It is absolutely steel dependent but in my opinion it does matters, a ton. Example at one time I had 3 52100 blades Steelport at 65HRC, ShiHan 61-62(I think) and a 3rd I dont want to bad mouth so I wont name but came in around 58hrc. The Steelport probably had the best retention of any knife I had tried but wasnt easy to sharpen. the ShiHan had really nice retention, great toughness and was a pleasure to sharpen. the 58hrc sucked to sharpen and didnt hold an edge at all. to some degree I think it can give me an some insight into the maker as well. If someone is low hrc or says they are 60-64hrc then I know they dont have there heat treat dialed or dont have a way to test. I am much less likely to give them a shot. Its not the end all be all, if 2 makers are both great and one likes 62hrc and the other likes 64hrc on the same steel then I dont care and will go for geometry, looks etc.
 

M1k3

New Mexico prefecture #1
Joined
Jul 28, 2018
Messages
8,487
Reaction score
13,817
Higher HRC, between 2 steels and same geometry, will also have better edge retention. Within reason.
 

Jason183

Senior Member
Joined
Jun 11, 2020
Messages
677
Reaction score
690
Location
United Stats
One thing I’m sure of is I’ll never buy any kitchen knives that’s lower than 60 HRC in the near future, I still prefer lower HRC knives for abusive tasks tho but who knows, in the future there might be more new develop OP steels liked Magnacut that’s indestructible at even higher HRC.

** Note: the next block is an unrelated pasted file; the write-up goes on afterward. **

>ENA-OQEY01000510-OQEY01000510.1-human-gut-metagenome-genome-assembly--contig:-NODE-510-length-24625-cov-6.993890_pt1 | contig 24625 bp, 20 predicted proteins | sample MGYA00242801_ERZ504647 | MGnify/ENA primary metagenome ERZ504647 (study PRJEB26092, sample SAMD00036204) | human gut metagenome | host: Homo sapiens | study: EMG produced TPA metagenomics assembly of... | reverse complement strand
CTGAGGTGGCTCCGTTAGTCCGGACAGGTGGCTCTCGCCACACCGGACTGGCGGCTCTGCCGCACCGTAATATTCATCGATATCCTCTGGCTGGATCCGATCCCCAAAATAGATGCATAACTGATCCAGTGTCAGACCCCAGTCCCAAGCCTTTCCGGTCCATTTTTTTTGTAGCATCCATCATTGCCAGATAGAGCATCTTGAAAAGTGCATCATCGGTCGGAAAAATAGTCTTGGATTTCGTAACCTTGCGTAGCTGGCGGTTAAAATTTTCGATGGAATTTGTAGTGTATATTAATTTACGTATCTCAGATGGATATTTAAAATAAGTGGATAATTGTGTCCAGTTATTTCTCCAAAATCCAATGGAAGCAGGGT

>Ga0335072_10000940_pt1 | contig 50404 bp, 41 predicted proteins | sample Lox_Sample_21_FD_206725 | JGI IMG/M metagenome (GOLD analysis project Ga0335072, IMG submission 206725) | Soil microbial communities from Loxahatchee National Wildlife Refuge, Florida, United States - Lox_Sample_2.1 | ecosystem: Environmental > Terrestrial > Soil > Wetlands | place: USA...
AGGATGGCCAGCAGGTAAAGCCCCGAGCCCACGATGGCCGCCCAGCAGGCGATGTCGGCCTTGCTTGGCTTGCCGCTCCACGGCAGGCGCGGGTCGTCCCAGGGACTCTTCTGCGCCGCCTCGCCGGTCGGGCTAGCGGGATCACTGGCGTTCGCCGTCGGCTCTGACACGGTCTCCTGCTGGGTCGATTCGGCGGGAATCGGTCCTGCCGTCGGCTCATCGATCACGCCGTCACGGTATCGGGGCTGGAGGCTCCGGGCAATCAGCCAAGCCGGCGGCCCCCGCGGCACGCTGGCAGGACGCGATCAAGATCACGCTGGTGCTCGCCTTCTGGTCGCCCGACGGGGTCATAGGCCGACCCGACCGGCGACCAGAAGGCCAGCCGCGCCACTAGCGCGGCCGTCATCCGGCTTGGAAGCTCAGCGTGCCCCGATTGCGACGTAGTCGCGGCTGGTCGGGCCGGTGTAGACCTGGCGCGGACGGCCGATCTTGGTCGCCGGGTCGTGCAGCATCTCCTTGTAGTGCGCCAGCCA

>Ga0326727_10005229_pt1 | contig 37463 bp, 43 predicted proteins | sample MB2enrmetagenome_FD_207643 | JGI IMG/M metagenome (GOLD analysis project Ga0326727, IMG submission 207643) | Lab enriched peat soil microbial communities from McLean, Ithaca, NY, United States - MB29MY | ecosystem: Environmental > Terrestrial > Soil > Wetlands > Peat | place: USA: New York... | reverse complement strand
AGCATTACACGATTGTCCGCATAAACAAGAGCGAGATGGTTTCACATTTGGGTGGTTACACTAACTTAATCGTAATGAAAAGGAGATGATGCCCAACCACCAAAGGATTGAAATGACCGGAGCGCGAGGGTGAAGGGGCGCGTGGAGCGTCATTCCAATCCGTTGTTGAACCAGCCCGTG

Joined
Aug 12, 2016
Messages
3,291
Reaction score
5,258
Location
USA
I don't think anyone cares about hrc in a vacuum. In most cases we talk of it in conjunction with a particular steel. HRC on it's own doesn't mean much. Even knowing the steel doesn't necessarily tell you much since depending on the heat treat you could have same hardness on the same steel and have different toughness. It is something that can be easily measured and reported though. Geometry makes a huge difference, but is not really known on different knives. Toughness is also not reported since it is not easy to measure and requires breaking of the sample tested. Because of this hardness and steel are the only attributes that can be discussed when comparing knives and unlike geometry can't be changed by the end user. In short we assume that the maker did a good heat treat and achieved a certain hardness in the best way possible for a given steel. This of course is a huge assumption, but there is no way to know until the knife has been used extensively and even then unless the heat treat was really bad the end user might not know.
 

Marcelo Amaral

Senior Member
Joined
Mar 21, 2014
Messages
1,688
Reaction score
194
I agree. The ultimate test is to use the blade by yourself.

HRC seems to be an easier aspect to measure and understand among several factors that has an impact on blade performance.
It's harder to measure/understand grind, balance, toughness but hardness is easier, so it might have become more popular.
It doesn't mean it is not important: i wish my crappy stainless blades were harder as they simply can't keep a sharp edge for long.
 

nickw_

Well-Known Member
Joined
Jul 29, 2022
Messages
70
Reaction score
94
Location
BC, Canada
I only cut with diamonds now for maximum HRC
Agreed. A higher HRC is clearly better. I am so done with Shirogami #1 knives.

Hmm, what else can I upgrade? I know, my copper pots and pans. They are so 18th century. Silver is the best heat conductor of any metal, so I had been thinking about commissioning a set of those, but they seem so nouveau riche. Diamonds are the best heat conductor known to man, so I'll get those instead.